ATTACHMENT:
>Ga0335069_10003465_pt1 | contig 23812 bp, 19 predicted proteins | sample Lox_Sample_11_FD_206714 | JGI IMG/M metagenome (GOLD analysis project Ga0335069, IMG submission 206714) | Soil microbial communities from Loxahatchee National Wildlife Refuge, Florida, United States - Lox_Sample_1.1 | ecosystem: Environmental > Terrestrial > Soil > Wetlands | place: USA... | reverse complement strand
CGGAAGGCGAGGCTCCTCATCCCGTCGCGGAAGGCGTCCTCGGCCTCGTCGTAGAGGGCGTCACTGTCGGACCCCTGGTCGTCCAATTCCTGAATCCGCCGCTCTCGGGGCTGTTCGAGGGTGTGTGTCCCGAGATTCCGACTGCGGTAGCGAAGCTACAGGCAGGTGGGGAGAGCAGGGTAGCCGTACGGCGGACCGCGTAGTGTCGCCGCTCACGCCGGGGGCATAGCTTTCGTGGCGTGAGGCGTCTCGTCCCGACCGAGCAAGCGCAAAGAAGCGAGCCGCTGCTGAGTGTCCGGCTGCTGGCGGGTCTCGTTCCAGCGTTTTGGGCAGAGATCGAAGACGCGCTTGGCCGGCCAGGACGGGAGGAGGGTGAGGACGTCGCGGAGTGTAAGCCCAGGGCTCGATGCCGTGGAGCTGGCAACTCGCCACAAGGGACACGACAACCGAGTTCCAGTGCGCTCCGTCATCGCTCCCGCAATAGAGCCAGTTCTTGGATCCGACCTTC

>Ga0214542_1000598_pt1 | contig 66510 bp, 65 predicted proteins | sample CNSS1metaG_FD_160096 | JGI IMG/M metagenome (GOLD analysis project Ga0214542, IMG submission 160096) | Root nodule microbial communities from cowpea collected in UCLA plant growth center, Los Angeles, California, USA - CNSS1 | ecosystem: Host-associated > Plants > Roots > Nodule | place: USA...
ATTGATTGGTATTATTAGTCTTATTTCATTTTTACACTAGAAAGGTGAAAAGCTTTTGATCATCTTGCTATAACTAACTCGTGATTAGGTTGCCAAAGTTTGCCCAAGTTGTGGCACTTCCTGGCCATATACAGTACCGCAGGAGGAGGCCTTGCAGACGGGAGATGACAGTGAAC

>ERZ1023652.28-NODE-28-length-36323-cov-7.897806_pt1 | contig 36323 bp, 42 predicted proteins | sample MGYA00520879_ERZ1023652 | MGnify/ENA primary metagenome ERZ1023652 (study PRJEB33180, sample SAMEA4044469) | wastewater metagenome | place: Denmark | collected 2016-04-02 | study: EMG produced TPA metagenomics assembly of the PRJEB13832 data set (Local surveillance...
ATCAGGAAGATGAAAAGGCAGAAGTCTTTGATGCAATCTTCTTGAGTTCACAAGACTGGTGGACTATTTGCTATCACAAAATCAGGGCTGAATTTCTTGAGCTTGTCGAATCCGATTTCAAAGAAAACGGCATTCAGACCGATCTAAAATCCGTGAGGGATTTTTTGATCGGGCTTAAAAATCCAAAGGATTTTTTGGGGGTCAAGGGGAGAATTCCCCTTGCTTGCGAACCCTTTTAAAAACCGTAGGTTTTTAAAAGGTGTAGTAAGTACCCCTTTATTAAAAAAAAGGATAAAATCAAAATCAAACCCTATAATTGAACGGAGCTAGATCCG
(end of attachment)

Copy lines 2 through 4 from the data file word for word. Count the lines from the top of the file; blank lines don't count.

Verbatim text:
CGGAAGGCGAGGCTCCTCATCCCGTCGCGGAAGGCGTCCTCGGCCTCGTCGTAGAGGGCGTCACTGTCGGACCCCTGGTCGTCCAATTCCTGAATCCGCCGCTCTCGGGGCTGTTCGAGGGTGTGTGTCCCGAGATTCCGACTGCGGTAGCGAAGCTACAGGCAGGTGGGGAGAGCAGGGTAGCCGTACGGCGGACCGCGTAGTGTCGCCGCTCACGCCGGGGGCATAGCTTTCGTGGCGTGAGGCGTCTCGTCCCGACCGAGCAAGCGCAAAGAAGCGAGCCGCTGCTGAGTGTCCGGCTGCTGGCGGGTCTCGTTCCAGCGTTTTGGGCAGAGATCGAAGACGCGCTTGGCCGGCCAGGACGGGAGGAGGGTGAGGACGTCGCGGAGTGTAAGCCCAGGGCTCGATGCCGTGGAGCTGGCAACTCGCCACAAGGGACACGACAACCGAGTTCCAGTGCGCTCCGTCATCGCTCCCGCAATAGAGCCAGTTCTTGGATCCGACCTTC

>Ga0214542_1000598_pt1 | contig 66510 bp, 65 predicted proteins | sample CNSS1metaG_FD_160096 | JGI IMG/M metagenome (GOLD analysis project Ga0214542, IMG submission 160096) | Root nodule microbial communities from cowpea collected in UCLA plant growth center, Los Angeles, California, USA - CNSS1 | ecosystem: Host-associated > Plants > Roots > Nodule | place: USA...
ATTGATTGGTATTATTAGTCTTATTTCATTTTTACACTAGAAAGGTGAAAAGCTTTTGATCATCTTGCTATAACTAACTCGTGATTAGGTTGCCAAAGTTTGCCCAAGTTGTGGCACTTCCTGGCCATATACAGTACCGCAGGAGGAGGCCTTGCAGACGGGAGATGACAGTGAAC